Pakistan Remains One of World’s Most Difficult Countries for Christians

ICC Note: The asylum plea of a Pakistani Christian family in the U.K. has thrust the issue of Christian persecution in Pakistan back into the light. According to Open Doors World Watch List 2017, Pakistan is ranked the fourth most difficult country for Christians in the world. Blasphemy laws, forced conversions to Islam, and terrorists targeting Christians and their places of worship only name a few of the challenges Christians in Pakistan face on a daily basis.

06/14/2018 Pakistan (Daily Times) – Pakistan’s Christians, for the most part, live an essentially precarious existence. A few manage to flee the country as a last resort to protect themselves and their families. Yet the path to asylum is not an easy one. And even when successful, the journey to permanent status is never guaranteed. Meaning the risk of being sent back is ever-present.

Take the case of Maqsood Bakhsh. He and his family fled Pakistan back in 2012 after two Christians were fatally shot outside a court in Faisalabad some two years earlier; while in police custody, no less. The victims were killed over rumors that they had penned a controversial pamphlet that offended Muslim sensibilities. That Bakhsh was implicated in the blasphemy allegations meant the lives of he and his family were in danger.

Naturally, the primary care of duty rests with the Pakistani state. But that being said, it is unfathomable that after six long years of seeking asylum in Britain — a nation that still likes to trade on the outdated image of fighting for the underdog — all applications have been rejected. On the grounds that the Home Office does not consider this country particularly unsafe for Christians.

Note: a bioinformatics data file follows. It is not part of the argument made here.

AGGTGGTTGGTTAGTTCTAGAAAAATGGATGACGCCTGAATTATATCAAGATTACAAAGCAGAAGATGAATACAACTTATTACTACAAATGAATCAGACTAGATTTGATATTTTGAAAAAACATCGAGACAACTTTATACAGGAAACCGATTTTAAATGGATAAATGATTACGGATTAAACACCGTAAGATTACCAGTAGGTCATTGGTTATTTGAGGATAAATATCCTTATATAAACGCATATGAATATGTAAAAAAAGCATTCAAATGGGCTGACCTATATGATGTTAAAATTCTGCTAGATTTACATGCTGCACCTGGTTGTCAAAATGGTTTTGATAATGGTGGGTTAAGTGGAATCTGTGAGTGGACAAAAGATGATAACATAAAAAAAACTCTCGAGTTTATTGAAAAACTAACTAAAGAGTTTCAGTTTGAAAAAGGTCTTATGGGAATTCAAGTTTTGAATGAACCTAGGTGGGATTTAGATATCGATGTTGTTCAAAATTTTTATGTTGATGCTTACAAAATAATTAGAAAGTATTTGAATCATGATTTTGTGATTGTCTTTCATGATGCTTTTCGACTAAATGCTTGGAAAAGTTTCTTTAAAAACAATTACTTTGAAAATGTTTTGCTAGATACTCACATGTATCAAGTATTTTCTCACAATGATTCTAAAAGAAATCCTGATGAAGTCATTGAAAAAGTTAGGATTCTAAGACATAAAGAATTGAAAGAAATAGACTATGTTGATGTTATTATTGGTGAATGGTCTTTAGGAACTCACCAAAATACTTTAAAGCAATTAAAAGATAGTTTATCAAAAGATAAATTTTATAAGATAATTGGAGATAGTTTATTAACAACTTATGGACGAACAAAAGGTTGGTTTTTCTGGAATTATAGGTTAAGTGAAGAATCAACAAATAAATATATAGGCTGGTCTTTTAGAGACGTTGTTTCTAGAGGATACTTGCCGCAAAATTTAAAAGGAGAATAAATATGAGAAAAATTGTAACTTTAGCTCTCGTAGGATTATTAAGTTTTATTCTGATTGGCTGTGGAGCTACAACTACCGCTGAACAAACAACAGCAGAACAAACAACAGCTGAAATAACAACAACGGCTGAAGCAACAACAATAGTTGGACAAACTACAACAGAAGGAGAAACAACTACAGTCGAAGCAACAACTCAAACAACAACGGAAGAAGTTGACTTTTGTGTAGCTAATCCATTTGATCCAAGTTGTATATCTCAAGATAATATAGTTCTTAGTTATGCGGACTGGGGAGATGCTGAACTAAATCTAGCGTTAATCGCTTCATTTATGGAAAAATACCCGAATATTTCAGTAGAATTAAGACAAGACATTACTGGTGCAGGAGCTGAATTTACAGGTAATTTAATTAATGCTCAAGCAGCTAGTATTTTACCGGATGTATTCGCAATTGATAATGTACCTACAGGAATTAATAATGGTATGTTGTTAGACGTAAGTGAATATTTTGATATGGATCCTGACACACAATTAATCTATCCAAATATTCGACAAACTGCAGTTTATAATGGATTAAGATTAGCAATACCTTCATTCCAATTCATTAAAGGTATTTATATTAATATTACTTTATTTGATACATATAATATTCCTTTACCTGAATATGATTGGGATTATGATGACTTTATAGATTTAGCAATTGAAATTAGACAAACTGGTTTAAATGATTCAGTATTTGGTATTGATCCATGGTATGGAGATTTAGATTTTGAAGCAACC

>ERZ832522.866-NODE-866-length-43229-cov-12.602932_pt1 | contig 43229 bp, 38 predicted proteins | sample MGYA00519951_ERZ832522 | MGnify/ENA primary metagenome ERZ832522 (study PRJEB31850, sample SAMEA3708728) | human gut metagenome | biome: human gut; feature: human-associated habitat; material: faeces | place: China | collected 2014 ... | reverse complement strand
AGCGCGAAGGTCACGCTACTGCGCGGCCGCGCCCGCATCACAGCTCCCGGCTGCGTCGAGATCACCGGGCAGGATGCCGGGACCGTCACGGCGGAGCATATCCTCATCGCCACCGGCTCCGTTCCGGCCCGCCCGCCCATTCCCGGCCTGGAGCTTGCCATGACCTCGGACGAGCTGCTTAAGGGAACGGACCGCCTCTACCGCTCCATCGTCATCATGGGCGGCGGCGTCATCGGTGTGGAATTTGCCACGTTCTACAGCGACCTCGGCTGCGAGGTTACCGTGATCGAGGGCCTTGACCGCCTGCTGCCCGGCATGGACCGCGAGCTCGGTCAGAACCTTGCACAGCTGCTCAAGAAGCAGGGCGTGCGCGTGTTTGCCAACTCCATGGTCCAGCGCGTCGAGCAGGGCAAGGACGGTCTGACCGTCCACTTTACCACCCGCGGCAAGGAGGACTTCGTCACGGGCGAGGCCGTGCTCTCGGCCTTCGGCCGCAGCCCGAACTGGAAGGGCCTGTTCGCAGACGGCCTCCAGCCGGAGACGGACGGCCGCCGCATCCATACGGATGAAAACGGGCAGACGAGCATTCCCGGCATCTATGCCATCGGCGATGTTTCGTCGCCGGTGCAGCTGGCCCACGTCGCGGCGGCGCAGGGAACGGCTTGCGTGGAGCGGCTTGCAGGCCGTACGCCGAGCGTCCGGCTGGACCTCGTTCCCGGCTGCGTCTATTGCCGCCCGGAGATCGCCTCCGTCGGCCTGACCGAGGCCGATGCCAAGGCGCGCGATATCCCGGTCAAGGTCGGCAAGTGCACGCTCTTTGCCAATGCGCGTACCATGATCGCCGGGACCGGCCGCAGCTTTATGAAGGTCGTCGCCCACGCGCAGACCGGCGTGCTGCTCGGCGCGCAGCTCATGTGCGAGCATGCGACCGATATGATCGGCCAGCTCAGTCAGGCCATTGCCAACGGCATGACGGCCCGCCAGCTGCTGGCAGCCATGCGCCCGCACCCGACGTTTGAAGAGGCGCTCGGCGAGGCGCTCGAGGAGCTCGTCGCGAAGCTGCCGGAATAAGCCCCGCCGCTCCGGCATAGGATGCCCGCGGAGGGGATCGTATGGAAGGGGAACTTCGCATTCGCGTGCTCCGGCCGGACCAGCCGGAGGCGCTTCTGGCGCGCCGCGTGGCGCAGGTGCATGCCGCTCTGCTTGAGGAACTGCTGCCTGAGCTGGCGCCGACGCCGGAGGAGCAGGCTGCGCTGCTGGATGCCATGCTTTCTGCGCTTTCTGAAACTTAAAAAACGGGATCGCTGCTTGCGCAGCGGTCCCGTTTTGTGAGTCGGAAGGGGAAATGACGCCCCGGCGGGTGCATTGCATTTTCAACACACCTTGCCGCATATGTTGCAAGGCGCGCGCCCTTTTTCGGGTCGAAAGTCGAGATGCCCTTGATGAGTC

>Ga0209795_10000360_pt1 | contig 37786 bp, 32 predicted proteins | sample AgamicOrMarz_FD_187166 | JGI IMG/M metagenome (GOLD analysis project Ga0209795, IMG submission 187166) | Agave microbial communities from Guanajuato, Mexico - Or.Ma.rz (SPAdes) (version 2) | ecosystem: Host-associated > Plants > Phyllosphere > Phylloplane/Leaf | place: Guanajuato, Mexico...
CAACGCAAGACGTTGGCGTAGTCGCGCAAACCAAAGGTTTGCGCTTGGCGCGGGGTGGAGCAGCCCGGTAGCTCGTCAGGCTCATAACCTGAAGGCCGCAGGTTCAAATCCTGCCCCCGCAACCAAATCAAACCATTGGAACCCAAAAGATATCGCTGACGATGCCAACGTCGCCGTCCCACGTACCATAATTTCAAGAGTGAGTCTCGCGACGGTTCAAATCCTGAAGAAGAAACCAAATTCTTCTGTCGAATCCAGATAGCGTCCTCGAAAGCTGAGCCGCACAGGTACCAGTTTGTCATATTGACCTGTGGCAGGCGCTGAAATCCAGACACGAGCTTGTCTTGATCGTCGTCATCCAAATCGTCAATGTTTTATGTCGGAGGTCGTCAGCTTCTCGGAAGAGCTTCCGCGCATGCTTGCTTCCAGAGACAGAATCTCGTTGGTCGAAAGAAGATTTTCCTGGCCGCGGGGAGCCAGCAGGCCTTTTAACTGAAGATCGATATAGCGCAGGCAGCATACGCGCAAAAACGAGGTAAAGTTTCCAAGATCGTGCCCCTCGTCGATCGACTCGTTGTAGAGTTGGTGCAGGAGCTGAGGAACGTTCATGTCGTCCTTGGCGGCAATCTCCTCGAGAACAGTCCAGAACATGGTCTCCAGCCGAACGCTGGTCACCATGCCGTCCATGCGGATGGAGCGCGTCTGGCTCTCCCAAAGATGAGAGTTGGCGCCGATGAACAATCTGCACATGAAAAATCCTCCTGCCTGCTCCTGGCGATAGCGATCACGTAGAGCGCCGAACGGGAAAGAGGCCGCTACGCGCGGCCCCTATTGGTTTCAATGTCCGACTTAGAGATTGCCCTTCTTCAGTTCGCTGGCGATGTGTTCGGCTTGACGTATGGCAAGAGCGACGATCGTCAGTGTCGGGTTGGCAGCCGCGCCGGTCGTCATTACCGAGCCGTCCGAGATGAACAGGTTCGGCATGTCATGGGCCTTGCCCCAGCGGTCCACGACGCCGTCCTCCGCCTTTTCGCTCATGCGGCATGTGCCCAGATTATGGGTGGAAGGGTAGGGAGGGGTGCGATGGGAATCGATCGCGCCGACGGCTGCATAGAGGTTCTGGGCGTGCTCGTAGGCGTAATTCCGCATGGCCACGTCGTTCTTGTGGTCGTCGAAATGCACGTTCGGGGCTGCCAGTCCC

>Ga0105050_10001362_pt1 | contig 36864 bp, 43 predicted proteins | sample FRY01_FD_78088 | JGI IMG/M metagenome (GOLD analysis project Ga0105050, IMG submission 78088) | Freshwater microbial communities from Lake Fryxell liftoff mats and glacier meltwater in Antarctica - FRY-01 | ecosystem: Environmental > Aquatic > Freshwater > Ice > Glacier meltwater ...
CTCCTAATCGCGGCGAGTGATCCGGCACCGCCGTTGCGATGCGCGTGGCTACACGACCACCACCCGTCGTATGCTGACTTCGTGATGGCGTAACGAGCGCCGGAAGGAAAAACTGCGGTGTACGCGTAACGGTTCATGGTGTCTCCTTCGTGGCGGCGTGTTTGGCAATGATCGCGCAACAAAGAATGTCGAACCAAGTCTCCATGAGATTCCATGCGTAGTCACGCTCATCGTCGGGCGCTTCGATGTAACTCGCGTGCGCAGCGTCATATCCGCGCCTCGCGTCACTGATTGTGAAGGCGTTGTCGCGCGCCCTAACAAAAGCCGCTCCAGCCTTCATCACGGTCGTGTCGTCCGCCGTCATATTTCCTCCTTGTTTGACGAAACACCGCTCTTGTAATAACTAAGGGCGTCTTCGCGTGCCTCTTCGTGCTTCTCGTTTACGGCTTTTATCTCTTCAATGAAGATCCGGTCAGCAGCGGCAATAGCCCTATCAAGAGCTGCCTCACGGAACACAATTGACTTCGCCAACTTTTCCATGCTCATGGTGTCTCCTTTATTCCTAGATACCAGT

This underscores the myopia of the British authorities. Not least because the Christian support group Open Doors World Watch List 2017 ranked Pakistan the fourth most difficult country (of a total of 50) in which to be a Christian. And members of this minority faith are not just at risk from the religious right but terrorist groups, too. The Jamaat-ul-Ahrar, a breakaway outfit of the Tehreek-e-Taliban Pakistan (TTP) that pledges spiritual allegiance to ISIS, have intermittently targeted churches since 2015. Meanwhile the state has, at best, been ineffective in the face of such targeted hate-crimes.

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